You don’t do the same training each day, so why fuel each ride in the same way? Whether it’s gentle base miles or a demanding interval session, performance nutritionist Annie Simpson explains how to fine tune your fuelling regime:
To get the most out of a short, tough interval session you must be nutritionally prepared before you start - no engine can run on empty. Ideally, you should consume a meal containing 50% carbohydrates two-to-three hours before the start. High intensity interval sessions deplete your carbohydrates stores pretty quickly and they’re a sweaty business too - having a 500ml bottle of OTE Energy Drink to sip on during the session will help to replenish your carbohydrate stores, as well as replacing the fluid and salts lost during your time in the hurt locker. Topping up these stores during the session will also mean you’re less depleted ahead of your next day’s training. Having a recovery shake within 30 minutes of an interval session is the best way to kick start the recovery process.
If you’re riding base miles you’ll need to stay on top of your nutrition for long periods of time. Losing as little of 2% of your body weight through dehydration can negatively affect your performance and concentration, so aim to drink 500ml of fluid per hour for however long you ride. For rides over 90 minutes the rule of thumb is to consume 40-60g of carbohydrates per hour, this could be from an energy bar or a 500ml bottle of energy drink, and the fuelling process needs to start as soon as you leave home. Finally, make sure you finish your long ride with a recovery drink to help your muscles recover and adapt from the session.
You won’t be able to kick it on climbs unless you’ve paid attention to your diet before you start out. Carbohydrates play an important role in fuelling hill climb sessions both indoors and out. The Atom’s preloaded climbs - like Mont Ventoux or Alpe d'Huez - require some pretty high-intensity climbing for long periods of time (around 90 minutes to two-hours for Ventoux). For rides like these it’s important have a higher carbohydrate meal - a bowl of muesli, pasta or toast - two to three hours before the session. During the ride you should aim to consume 40-60g of carbohydrates per hour. Out on the road, when you fuel and how you fuel are also important for hill training. Time it so that you eat on the flat or the descents, and use energy drinks and energy gels rather than solid food – try chewing a bar when you’re grinding up a hill panting for breath and you’ll see why. Always consume a recovery drink within 30 minutes of finishing a tough hill climb session too.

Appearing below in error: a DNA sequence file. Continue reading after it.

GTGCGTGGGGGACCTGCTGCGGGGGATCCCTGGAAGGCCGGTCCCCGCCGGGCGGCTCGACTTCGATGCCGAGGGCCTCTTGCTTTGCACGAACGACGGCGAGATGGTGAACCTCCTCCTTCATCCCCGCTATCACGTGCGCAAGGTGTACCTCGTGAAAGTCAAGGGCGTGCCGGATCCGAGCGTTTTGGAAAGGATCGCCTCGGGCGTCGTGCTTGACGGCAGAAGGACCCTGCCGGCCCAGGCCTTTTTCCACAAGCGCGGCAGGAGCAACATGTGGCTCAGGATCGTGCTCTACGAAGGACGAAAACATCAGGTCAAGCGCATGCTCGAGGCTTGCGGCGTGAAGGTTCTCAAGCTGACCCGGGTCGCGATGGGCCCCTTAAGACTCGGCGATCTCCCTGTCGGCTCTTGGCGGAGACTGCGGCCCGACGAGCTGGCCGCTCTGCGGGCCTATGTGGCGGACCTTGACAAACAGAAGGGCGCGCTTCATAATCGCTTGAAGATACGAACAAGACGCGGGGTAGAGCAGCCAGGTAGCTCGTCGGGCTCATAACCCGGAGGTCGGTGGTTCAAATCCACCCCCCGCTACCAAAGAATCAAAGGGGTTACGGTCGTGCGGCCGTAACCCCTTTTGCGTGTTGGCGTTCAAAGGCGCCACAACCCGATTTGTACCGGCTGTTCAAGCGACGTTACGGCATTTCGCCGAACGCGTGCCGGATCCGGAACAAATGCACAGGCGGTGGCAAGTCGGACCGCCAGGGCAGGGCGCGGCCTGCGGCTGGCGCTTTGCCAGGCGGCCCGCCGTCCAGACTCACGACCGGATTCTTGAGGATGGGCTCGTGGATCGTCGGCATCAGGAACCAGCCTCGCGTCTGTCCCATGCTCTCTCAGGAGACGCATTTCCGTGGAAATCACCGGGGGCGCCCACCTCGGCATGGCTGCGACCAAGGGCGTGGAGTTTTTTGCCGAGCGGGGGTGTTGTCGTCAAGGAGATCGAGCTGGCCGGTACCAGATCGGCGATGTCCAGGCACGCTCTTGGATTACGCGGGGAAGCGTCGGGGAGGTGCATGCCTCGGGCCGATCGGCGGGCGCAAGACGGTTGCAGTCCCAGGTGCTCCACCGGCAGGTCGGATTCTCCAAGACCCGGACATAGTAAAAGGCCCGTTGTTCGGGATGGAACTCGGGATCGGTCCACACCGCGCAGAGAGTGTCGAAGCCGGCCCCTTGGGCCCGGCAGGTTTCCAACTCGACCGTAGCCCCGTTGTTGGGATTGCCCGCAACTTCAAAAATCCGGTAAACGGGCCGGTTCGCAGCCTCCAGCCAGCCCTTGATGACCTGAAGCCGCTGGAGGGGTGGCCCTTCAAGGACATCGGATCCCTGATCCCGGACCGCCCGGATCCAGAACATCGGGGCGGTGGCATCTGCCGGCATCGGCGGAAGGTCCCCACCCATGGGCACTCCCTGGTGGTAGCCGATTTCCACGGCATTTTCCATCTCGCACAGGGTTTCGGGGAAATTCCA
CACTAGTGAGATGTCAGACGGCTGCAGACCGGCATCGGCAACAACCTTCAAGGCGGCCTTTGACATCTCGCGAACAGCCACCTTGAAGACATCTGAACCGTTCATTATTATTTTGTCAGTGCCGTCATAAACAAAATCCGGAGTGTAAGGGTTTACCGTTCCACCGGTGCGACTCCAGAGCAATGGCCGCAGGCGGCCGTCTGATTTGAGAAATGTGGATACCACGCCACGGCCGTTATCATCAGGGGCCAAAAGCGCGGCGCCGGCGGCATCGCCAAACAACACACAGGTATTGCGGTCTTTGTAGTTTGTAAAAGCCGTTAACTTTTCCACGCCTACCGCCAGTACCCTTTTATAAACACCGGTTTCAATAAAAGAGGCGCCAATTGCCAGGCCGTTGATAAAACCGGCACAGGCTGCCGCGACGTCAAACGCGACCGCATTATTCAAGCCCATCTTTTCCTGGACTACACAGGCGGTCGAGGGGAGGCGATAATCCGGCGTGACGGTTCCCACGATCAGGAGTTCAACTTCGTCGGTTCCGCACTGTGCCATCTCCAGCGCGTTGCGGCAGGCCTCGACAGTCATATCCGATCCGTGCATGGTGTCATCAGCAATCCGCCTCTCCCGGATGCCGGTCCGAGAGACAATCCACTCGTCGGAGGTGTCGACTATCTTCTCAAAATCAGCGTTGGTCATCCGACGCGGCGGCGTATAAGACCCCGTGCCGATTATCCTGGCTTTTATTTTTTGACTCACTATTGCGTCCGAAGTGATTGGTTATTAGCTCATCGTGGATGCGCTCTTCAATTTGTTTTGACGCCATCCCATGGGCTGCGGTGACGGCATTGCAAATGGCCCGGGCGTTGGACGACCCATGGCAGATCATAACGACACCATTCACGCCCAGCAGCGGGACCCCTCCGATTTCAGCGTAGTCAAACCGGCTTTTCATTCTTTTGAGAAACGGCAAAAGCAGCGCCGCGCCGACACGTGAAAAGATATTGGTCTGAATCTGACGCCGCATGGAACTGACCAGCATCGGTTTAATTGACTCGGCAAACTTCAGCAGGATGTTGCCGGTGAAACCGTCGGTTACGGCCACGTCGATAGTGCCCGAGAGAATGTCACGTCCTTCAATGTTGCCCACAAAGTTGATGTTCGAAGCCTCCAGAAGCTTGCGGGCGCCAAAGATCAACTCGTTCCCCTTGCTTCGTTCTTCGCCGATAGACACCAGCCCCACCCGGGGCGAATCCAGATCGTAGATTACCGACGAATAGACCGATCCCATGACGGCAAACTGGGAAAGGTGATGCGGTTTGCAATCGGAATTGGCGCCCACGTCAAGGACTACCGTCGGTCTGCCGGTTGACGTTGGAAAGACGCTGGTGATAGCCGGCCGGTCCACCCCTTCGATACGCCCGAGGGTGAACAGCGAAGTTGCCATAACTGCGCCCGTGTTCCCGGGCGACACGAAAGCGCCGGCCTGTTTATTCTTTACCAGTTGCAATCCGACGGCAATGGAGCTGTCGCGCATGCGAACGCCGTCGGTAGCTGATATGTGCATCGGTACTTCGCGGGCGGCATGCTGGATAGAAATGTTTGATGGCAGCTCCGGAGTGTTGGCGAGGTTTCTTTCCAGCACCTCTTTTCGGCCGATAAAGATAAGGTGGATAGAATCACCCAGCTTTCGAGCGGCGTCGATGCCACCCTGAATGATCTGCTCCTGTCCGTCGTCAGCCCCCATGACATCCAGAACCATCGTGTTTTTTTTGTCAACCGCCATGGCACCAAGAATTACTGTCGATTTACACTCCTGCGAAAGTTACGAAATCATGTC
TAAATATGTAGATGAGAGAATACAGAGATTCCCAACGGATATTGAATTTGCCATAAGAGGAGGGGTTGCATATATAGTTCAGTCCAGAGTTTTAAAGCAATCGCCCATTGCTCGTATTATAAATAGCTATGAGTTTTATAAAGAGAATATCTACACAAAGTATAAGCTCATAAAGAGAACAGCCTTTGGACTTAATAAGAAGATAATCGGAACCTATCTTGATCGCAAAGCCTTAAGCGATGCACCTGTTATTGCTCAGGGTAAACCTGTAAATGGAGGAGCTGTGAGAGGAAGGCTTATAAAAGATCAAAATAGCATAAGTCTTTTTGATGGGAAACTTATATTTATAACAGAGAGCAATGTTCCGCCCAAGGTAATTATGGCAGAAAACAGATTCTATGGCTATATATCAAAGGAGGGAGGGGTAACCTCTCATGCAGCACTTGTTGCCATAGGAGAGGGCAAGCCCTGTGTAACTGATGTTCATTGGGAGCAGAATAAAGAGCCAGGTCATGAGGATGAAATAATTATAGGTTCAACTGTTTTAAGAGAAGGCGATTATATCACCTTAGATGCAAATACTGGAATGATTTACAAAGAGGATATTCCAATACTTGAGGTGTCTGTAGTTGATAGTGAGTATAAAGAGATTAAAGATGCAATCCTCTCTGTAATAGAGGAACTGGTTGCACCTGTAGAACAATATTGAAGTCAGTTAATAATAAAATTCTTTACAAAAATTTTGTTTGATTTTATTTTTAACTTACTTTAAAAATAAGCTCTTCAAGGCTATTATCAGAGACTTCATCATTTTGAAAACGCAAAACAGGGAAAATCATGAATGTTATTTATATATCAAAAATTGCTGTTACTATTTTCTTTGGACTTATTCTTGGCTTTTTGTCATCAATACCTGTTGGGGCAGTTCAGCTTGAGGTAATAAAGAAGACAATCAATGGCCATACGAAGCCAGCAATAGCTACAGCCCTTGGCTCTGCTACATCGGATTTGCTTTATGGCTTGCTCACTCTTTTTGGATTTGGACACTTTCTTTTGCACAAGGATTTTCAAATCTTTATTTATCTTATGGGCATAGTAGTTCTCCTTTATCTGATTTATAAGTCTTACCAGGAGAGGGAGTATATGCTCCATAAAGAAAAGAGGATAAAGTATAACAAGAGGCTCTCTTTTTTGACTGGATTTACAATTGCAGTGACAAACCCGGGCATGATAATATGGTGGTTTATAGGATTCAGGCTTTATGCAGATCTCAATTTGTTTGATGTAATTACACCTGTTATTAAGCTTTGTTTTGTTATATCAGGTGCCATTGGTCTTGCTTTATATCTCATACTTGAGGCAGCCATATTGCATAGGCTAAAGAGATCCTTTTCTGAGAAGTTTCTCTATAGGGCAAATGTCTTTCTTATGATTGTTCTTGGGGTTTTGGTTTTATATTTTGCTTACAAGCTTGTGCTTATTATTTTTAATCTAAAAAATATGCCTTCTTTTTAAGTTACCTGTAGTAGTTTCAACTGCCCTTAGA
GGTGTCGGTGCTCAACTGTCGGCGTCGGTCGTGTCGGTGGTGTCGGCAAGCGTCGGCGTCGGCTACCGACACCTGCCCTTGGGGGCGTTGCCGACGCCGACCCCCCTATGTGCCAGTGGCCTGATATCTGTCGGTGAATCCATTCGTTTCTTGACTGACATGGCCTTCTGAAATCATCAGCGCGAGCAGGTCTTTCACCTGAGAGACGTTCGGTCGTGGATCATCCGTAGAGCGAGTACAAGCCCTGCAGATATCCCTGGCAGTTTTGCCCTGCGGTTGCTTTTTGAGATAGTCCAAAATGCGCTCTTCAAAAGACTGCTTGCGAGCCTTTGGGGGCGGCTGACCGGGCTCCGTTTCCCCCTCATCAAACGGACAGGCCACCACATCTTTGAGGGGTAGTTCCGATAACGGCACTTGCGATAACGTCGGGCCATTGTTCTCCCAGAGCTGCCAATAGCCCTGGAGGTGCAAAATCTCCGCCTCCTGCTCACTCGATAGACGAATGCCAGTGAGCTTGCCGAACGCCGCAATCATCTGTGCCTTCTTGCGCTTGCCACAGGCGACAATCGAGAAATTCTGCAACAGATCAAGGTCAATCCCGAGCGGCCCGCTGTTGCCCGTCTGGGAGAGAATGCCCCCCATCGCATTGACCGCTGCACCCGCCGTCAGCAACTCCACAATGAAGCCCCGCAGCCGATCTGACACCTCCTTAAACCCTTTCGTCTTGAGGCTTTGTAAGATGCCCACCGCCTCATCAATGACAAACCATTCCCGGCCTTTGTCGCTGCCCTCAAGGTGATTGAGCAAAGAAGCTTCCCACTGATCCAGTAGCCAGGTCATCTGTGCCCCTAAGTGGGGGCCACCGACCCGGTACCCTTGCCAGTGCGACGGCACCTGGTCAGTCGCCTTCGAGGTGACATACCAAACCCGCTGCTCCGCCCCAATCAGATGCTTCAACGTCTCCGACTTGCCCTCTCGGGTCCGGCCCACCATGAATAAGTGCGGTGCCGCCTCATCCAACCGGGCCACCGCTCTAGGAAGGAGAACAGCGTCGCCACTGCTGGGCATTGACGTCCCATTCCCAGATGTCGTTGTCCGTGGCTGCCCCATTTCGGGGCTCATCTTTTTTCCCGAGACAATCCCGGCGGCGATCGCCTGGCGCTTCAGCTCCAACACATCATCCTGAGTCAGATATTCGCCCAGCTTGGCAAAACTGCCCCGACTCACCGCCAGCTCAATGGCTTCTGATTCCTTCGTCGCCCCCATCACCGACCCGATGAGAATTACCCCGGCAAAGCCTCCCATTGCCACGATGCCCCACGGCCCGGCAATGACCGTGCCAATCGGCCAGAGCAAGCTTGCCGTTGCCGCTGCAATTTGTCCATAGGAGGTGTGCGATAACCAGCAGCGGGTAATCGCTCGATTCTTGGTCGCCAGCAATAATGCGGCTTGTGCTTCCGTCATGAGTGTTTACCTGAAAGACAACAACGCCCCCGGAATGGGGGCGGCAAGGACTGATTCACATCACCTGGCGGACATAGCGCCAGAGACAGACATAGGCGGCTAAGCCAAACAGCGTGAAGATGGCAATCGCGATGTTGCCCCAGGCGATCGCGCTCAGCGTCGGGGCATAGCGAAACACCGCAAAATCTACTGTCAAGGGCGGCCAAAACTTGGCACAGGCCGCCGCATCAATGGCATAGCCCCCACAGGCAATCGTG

Recovery rides are typically low intensity and short duration, so nutrition doesn’t play such a key role. However, it’s still important to eat before you ride - a 50% carbohydrate meal a couple of hours before you roll out should suffice. If the session is under 90 minutes, fuelling isn’t necessary but do stay focused on your hydration. These rides are great for getting into the habit of drinking little and often - take a sip every 20 minutes or so - and using an electrolyte drink containing sodium, potassium and magnesium helps to hydrate you better than water alone. (Try dissolving one OTE Hydro Tab in 500ml water.) Post ride a recovery drink isn’t necessary, just make sure you get back into your normal, healthy, balanced meal pattern straight away.
Annie Simpson is a performance nutritionist at OTE Sports. For more information on OTE Sports and their range of sports nutrition and healthy snacks visitOTE Sports.
Earlier this year, keen cyclist and influencer @Father_of_Daughters, aka Simon Hooper, upgraded his indoor training set up from aturbo trainerto theWattbike Atomsmart bike to hit one specific goal...to be the fittest he’s ever been before he turns 40.
In association with Clif Bar. Whatever you want to achieve, the food you eat has a significant role. Getting it right can supercharge you towards where you want to be, make training more enjoyable and lead to a healthier you.